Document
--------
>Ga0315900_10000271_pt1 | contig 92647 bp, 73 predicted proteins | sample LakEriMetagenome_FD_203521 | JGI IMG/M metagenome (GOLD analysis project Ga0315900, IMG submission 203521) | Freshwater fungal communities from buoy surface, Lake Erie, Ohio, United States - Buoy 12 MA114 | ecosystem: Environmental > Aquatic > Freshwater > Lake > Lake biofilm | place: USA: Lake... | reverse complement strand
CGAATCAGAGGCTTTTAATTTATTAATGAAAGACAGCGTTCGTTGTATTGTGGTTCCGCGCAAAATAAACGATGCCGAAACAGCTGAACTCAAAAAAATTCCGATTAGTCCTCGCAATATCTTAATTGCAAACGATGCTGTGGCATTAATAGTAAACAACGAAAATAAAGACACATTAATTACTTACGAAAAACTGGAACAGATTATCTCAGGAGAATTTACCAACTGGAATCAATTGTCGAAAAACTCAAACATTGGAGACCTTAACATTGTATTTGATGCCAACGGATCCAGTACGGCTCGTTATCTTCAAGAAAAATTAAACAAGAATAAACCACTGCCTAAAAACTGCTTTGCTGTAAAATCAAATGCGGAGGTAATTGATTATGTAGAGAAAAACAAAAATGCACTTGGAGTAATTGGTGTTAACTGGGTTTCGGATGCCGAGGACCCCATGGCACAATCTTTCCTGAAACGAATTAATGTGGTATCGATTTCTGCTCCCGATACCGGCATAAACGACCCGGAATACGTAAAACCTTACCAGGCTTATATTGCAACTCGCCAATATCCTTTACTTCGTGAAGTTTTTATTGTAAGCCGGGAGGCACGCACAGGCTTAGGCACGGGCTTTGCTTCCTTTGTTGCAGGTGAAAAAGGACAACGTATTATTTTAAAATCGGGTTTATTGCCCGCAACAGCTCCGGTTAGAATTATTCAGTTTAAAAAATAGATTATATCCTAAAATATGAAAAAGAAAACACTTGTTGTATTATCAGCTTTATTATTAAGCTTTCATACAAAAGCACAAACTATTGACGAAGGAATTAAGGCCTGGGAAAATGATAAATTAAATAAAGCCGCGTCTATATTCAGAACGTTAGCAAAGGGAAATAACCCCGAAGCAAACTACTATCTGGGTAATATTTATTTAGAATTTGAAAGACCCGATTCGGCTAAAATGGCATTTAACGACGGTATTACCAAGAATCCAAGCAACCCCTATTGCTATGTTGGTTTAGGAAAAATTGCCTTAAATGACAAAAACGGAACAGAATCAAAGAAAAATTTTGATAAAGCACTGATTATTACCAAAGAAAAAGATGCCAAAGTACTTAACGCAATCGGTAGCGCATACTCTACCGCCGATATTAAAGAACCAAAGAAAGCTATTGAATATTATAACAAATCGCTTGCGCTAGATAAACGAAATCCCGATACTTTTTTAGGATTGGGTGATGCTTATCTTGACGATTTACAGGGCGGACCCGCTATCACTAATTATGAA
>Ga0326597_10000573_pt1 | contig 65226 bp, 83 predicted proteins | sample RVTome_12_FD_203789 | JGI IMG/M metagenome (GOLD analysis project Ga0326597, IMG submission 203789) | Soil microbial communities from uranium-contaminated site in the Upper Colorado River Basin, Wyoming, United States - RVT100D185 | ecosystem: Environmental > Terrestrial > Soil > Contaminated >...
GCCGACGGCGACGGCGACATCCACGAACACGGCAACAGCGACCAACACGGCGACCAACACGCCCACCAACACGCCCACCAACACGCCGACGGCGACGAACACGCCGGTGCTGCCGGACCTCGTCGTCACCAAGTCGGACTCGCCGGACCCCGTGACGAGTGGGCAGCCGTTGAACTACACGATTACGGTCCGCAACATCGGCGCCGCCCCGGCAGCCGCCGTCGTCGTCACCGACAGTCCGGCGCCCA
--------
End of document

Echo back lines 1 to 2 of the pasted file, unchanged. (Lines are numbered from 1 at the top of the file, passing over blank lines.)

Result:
>Ga0315900_10000271_pt1 | contig 92647 bp, 73 predicted proteins | sample LakEriMetagenome_FD_203521 | JGI IMG/M metagenome (GOLD analysis project Ga0315900, IMG submission 203521) | Freshwater fungal communities from buoy surface, Lake Erie, Ohio, United States - Buoy 12 MA114 | ecosystem: Environmental > Aquatic > Freshwater > Lake > Lake biofilm | place: USA: Lake... | reverse complement strand
CGAATCAGAGGCTTTTAATTTATTAATGAAAGACAGCGTTCGTTGTATTGTGGTTCCGCGCAAAATAAACGATGCCGAAACAGCTGAACTCAAAAAAATTCCGATTAGTCCTCGCAATATCTTAATTGCAAACGATGCTGTGGCATTAATAGTAAACAACGAAAATAAAGACACATTAATTACTTACGAAAAACTGGAACAGATTATCTCAGGAGAATTTACCAACTGGAATCAATTGTCGAAAAACTCAAACATTGGAGACCTTAACATTGTATTTGATGCCAACGGATCCAGTACGGCTCGTTATCTTCAAGAAAAATTAAACAAGAATAAACCACTGCCTAAAAACTGCTTTGCTGTAAAATCAAATGCGGAGGTAATTGATTATGTAGAGAAAAACAAAAATGCACTTGGAGTAATTGGTGTTAACTGGGTTTCGGATGCCGAGGACCCCATGGCACAATCTTTCCTGAAACGAATTAATGTGGTATCGATTTCTGCTCCCGATACCGGCATAAACGACCCGGAATACGTAAAACCTTACCAGGCTTATATTGCAACTCGCCAATATCCTTTACTTCGTGAAGTTTTTATTGTAAGCCGGGAGGCACGCACAGGCTTAGGCACGGGCTTTGCTTCCTTTGTTGCAGGTGAAAAAGGACAACGTATTATTTTAAAATCGGGTTTATTGCCCGCAACAGCTCCGGTTAGAATTATTCAGTTTAAAAAATAGATTATATCCTAAAATATGAAAAAGAAAACACTTGTTGTATTATCAGCTTTATTATTAAGCTTTCATACAAAAGCACAAACTATTGACGAAGGAATTAAGGCCTGGGAAAATGATAAATTAAATAAAGCCGCGTCTATATTCAGAACGTTAGCAAAGGGAAATAACCCCGAAGCAAACTACTATCTGGGTAATATTTATTTAGAATTTGAAAGACCCGATTCGGCTAAAATGGCATTTAACGACGGTATTACCAAGAATCCAAGCAACCCCTATTGCTATGTTGGTTTAGGAAAAATTGCCTTAAATGACAAAAACGGAACAGAATCAAAGAAAAATTTTGATAAAGCACTGATTATTACCAAAGAAAAAGATGCCAAAGTACTTAACGCAATCGGTAGCGCATACTCTACCGCCGATATTAAAGAACCAAAGAAAGCTATTGAATATTATAACAAATCGCTTGCGCTAGATAAACGAAATCCCGATACTTTTTTAGGATTGGGTGATGCTTATCTTGACGATTTACAGGGCGGACCCGCTATCACTAATTATGAA